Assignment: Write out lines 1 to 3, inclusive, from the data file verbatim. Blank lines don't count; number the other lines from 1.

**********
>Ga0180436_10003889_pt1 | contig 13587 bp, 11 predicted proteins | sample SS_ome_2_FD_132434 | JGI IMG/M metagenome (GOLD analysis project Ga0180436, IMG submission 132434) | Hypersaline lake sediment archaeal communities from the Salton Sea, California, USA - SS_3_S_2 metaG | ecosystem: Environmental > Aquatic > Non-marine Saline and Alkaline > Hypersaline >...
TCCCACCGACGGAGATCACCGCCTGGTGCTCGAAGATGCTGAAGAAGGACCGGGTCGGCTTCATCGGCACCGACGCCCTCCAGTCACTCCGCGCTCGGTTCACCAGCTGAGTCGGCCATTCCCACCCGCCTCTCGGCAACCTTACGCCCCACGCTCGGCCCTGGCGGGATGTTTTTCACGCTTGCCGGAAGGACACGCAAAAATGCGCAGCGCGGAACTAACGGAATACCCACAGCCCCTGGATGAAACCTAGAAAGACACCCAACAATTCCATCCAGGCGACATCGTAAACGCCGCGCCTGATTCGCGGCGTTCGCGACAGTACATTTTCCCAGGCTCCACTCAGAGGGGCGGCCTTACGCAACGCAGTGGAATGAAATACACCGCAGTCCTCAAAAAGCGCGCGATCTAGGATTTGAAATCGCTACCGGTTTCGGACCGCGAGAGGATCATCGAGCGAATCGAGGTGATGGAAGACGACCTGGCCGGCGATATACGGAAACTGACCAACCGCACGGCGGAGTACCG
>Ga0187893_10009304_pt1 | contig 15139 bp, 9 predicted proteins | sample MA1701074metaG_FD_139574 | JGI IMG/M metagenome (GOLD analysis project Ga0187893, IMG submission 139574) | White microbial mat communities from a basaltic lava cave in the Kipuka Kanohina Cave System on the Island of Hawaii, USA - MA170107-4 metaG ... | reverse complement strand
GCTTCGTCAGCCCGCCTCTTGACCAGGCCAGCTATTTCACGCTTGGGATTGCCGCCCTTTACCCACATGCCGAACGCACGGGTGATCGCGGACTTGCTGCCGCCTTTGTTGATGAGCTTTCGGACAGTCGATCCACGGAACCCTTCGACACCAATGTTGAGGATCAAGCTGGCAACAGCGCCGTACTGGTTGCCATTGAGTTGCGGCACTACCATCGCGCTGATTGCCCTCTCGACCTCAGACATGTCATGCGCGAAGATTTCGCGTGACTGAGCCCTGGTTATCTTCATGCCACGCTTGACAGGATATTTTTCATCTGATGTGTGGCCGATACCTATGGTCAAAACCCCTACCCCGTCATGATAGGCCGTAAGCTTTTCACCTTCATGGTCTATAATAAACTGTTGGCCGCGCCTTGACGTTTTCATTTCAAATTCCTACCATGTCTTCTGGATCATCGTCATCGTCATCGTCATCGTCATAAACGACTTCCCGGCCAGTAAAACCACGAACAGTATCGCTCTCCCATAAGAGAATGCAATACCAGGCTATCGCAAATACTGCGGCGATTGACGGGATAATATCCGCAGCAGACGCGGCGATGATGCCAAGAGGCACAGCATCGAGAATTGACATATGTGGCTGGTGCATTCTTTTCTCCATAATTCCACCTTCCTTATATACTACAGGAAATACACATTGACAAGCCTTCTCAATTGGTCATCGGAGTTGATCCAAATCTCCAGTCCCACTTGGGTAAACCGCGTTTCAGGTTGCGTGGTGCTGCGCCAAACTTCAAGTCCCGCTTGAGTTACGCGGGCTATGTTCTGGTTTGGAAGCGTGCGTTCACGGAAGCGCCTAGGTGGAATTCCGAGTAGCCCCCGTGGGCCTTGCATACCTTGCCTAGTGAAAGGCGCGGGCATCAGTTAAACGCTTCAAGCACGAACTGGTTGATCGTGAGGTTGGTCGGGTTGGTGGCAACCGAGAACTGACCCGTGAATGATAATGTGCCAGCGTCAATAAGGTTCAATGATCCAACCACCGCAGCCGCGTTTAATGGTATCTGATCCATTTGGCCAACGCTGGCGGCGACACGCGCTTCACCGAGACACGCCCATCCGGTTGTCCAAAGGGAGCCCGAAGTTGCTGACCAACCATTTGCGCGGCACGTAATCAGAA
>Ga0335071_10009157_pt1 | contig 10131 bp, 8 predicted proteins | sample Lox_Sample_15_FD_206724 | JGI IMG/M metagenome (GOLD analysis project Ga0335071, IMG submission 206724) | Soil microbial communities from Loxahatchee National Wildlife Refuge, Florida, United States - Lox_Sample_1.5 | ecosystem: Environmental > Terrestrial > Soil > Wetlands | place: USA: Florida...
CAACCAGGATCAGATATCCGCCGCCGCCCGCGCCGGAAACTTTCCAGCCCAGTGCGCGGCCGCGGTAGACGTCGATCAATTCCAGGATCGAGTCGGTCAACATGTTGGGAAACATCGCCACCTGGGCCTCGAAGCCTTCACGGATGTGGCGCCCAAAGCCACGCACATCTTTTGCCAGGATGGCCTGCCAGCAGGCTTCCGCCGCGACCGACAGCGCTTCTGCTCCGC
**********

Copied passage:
>Ga0180436_10003889_pt1 | contig 13587 bp, 11 predicted proteins | sample SS_ome_2_FD_132434 | JGI IMG/M metagenome (GOLD analysis project Ga0180436, IMG submission 132434) | Hypersaline lake sediment archaeal communities from the Salton Sea, California, USA - SS_3_S_2 metaG | ecosystem: Environmental > Aquatic > Non-marine Saline and Alkaline > Hypersaline >...
TCCCACCGACGGAGATCACCGCCTGGTGCTCGAAGATGCTGAAGAAGGACCGGGTCGGCTTCATCGGCACCGACGCCCTCCAGTCACTCCGCGCTCGGTTCACCAGCTGAGTCGGCCATTCCCACCCGCCTCTCGGCAACCTTACGCCCCACGCTCGGCCCTGGCGGGATGTTTTTCACGCTTGCCGGAAGGACACGCAAAAATGCGCAGCGCGGAACTAACGGAATACCCACAGCCCCTGGATGAAACCTAGAAAGACACCCAACAATTCCATCCAGGCGACATCGTAAACGCCGCGCCTGATTCGCGGCGTTCGCGACAGTACATTTTCCCAGGCTCCACTCAGAGGGGCGGCCTTACGCAACGCAGTGGAATGAAATACACCGCAGTCCTCAAAAAGCGCGCGATCTAGGATTTGAAATCGCTACCGGTTTCGGACCGCGAGAGGATCATCGAGCGAATCGAGGTGATGGAAGACGACCTGGCCGGCGATATACGGAAACTGACCAACCGCACGGCGGAGTACCG
>Ga0187893_10009304_pt1 | contig 15139 bp, 9 predicted proteins | sample MA1701074metaG_FD_139574 | JGI IMG/M metagenome (GOLD analysis project Ga0187893, IMG submission 139574) | White microbial mat communities from a basaltic lava cave in the Kipuka Kanohina Cave System on the Island of Hawaii, USA - MA170107-4 metaG ... | reverse complement strand